Saturday, April 10, 2010

Quote Of The Day

Many of those on the right won't be voting Conservative because they think that Cameron is a sell out and a liberal in Tory clothing. Let Polly Toynbee reassure you otherwise:

A Financial Times survey of Tory candidates this week pointed to the scale of climate change denial in the party. Most resist a cap on bankers' bonuses and want less financial regulation: many come from the financial sector, others from PR and marketing, and they want the 50p top tax scrapped. finds them rabidly Eurosceptic. All that is radical, a fundamentalist return to Conservative roots. No change there, then.

Doesn't that reassure you doubters?


Autonomous Mind said...

Well, no actually.

Because in the final analysis they will do what Cameron tells them, for fear of damaging their prospects of attaining higher office.

Yesterday on TV I saw Iain Dale talking about the Stuart MacLennan Twitter row. Dale happily regaled that he had written something on his blog during the 2005 election campaign and got a phone call from CCHQ telling him to remove it as it contradicted party policy. Dale complied.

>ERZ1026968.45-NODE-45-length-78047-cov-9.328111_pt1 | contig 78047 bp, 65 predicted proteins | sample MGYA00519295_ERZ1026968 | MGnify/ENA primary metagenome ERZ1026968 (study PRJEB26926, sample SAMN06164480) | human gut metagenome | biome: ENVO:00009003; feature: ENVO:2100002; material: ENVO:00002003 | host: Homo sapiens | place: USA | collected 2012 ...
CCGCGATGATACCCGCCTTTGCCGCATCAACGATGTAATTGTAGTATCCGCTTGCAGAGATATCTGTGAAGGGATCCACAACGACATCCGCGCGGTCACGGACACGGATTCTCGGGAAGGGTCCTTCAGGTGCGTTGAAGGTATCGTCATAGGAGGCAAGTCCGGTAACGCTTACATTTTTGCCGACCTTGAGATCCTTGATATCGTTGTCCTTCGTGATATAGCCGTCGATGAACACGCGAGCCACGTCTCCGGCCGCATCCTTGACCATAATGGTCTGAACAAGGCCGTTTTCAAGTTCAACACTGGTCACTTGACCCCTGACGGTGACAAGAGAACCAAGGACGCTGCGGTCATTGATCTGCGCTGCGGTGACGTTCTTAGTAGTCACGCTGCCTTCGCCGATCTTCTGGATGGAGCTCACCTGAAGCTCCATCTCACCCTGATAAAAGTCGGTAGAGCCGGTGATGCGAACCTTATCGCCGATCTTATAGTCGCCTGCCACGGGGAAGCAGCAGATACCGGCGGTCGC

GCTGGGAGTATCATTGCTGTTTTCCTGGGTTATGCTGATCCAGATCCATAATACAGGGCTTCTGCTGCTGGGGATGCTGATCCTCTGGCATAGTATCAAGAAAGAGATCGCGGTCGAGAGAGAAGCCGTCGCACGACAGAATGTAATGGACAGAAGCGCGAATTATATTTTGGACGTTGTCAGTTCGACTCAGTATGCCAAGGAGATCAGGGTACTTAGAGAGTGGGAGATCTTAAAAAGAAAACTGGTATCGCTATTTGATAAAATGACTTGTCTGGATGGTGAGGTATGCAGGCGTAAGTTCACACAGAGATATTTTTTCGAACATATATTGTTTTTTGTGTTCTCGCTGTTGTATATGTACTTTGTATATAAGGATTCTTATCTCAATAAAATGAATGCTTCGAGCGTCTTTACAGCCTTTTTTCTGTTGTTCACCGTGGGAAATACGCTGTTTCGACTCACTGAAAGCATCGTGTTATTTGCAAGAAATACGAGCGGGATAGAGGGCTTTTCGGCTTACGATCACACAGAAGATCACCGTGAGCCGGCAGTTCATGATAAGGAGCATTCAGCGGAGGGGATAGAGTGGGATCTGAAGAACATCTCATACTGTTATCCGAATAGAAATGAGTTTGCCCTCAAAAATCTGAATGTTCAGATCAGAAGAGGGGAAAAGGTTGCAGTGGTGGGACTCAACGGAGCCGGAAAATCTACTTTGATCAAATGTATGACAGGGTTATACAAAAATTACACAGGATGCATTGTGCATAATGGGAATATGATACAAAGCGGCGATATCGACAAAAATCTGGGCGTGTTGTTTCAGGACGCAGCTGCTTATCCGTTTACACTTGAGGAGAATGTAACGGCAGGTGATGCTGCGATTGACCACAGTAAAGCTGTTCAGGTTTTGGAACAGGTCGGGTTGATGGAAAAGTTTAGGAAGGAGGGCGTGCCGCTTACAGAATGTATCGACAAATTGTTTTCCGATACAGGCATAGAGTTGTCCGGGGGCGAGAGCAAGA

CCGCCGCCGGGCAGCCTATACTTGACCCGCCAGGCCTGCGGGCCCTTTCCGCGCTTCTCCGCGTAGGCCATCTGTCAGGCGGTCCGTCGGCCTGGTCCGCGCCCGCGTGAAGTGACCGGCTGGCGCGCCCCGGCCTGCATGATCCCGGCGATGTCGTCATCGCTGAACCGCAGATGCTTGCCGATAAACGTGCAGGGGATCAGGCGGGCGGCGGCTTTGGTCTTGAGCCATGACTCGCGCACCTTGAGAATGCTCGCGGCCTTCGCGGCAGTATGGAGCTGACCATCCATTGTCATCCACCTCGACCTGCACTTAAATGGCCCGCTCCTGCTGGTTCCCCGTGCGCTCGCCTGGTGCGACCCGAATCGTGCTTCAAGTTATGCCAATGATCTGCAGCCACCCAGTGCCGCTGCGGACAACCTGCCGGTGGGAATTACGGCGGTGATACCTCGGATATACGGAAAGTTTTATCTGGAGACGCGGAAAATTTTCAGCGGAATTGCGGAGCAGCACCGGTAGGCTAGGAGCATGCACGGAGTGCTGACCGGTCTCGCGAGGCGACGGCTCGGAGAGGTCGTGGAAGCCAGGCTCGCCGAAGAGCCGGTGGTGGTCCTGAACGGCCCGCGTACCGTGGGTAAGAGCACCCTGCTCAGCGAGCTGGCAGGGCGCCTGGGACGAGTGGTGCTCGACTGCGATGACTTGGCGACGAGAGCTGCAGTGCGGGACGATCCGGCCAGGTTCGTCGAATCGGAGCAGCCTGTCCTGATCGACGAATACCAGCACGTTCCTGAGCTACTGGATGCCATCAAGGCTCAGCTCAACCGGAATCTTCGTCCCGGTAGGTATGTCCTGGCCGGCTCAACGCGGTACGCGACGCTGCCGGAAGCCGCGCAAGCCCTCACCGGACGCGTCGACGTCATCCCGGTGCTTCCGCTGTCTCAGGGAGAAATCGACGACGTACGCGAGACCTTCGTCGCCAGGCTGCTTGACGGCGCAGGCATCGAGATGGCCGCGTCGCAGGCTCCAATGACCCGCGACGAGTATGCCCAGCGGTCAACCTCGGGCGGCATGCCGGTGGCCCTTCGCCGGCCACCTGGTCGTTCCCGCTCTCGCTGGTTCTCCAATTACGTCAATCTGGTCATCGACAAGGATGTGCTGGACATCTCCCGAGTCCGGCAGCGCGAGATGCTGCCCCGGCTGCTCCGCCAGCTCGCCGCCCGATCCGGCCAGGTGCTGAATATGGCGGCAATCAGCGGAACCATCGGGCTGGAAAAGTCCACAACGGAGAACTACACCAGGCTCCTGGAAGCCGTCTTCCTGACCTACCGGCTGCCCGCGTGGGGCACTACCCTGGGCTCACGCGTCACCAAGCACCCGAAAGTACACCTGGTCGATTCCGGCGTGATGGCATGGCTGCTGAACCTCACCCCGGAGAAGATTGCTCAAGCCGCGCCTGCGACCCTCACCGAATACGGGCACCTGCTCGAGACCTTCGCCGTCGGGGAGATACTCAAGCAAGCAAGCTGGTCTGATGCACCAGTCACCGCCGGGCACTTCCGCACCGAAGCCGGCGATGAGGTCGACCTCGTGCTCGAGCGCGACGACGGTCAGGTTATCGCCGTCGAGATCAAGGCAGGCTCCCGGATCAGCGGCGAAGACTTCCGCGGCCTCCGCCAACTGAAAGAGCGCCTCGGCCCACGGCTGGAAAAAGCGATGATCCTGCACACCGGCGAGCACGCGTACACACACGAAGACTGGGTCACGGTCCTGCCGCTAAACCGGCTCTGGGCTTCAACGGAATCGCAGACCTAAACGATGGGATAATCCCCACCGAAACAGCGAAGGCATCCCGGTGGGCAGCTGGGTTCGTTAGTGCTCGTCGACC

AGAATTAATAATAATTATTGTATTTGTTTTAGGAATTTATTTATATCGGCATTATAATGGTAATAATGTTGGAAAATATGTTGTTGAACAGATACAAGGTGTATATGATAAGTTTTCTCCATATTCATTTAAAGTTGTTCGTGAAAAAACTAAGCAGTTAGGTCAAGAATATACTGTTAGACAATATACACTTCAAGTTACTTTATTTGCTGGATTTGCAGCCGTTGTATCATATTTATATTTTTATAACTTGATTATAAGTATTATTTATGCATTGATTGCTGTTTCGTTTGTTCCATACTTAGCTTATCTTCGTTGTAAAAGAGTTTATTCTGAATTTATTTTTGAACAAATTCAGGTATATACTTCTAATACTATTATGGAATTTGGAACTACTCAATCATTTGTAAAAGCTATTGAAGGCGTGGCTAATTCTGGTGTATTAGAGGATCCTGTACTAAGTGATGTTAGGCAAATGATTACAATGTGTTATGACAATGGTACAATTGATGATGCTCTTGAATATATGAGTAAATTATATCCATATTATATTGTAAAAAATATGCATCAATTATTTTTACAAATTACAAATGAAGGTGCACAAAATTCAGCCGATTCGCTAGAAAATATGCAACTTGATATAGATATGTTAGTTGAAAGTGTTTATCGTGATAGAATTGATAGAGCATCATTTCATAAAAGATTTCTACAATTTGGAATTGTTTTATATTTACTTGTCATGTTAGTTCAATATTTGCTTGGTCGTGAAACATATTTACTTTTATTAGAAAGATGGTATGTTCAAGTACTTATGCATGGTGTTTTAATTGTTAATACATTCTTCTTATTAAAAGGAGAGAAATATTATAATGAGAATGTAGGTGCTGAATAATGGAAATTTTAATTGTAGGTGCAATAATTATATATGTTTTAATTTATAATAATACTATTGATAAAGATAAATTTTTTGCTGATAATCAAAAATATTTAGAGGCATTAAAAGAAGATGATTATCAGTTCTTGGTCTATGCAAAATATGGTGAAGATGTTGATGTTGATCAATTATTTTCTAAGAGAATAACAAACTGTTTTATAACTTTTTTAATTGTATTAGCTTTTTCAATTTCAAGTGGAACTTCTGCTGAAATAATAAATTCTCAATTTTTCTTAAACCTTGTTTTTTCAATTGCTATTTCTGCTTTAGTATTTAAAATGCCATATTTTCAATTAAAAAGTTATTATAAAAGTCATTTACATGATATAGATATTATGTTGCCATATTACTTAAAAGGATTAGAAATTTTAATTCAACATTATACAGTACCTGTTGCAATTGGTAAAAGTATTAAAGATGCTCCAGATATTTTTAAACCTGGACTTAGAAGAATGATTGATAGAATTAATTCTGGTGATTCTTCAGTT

Doesn't that tell you all you need to know about party politics?

asquith said...

I remember reading an article by Peter Hitchens a few years ago saying that the likes of Tony Benn, Arthur Scargill, etc. were in fact useful idiots for Blair. By condemning him for not nationalising industry, massively raising direct taxation, & other things he was never going to do they reassured floating voters that he wasn't that bad after all, while behind the scenes he worked to DESTROY EVERYTHING WE HAVE STOOD FOR DOWN THE CENTURIES, AND THAT.

Are not the UKIP contingent performing a similar role now? Can you imagine Camoron smiling whenever Simon Heffer etc slag him off, safe in the knowledge that for everyone Heffer sways there are two who think "I was worried about him being too right-wing but if this lot hate him he can't be that bad"?

I will have a look for that Hitchens actually.

TDK said...

Well, who are Toynbee's audience?

It's more likely that she's speaking to disaffected Labour voters than wavering Tories. The former group might be persuaded by claims that the Tories will eat children and other scare stories. The latter group wouldn't read or be persuaded by Toynbee anyway. Are you?

Whoever wins the election will be part of a new breed of politician that has little connection with real people. They will have earned their places through think tanks, quangos, EU quasi-political structures and PR agencies. Cameron is of a type with Milliband and Balls. They share more in common with each other than with you or I. They are elitist and despise the ordinary man and his opinions. They think in terms of politicians providing a lead to citizens rather than politicians expressing the will of the people. Thus they universally ignored calls for a Lisbon referendum.

If you vote for Cameron, you endorse the new oligarchy. If he fails to win convincingly, there is a possibility of change. The "Blairisation Project" will have been seen to fail.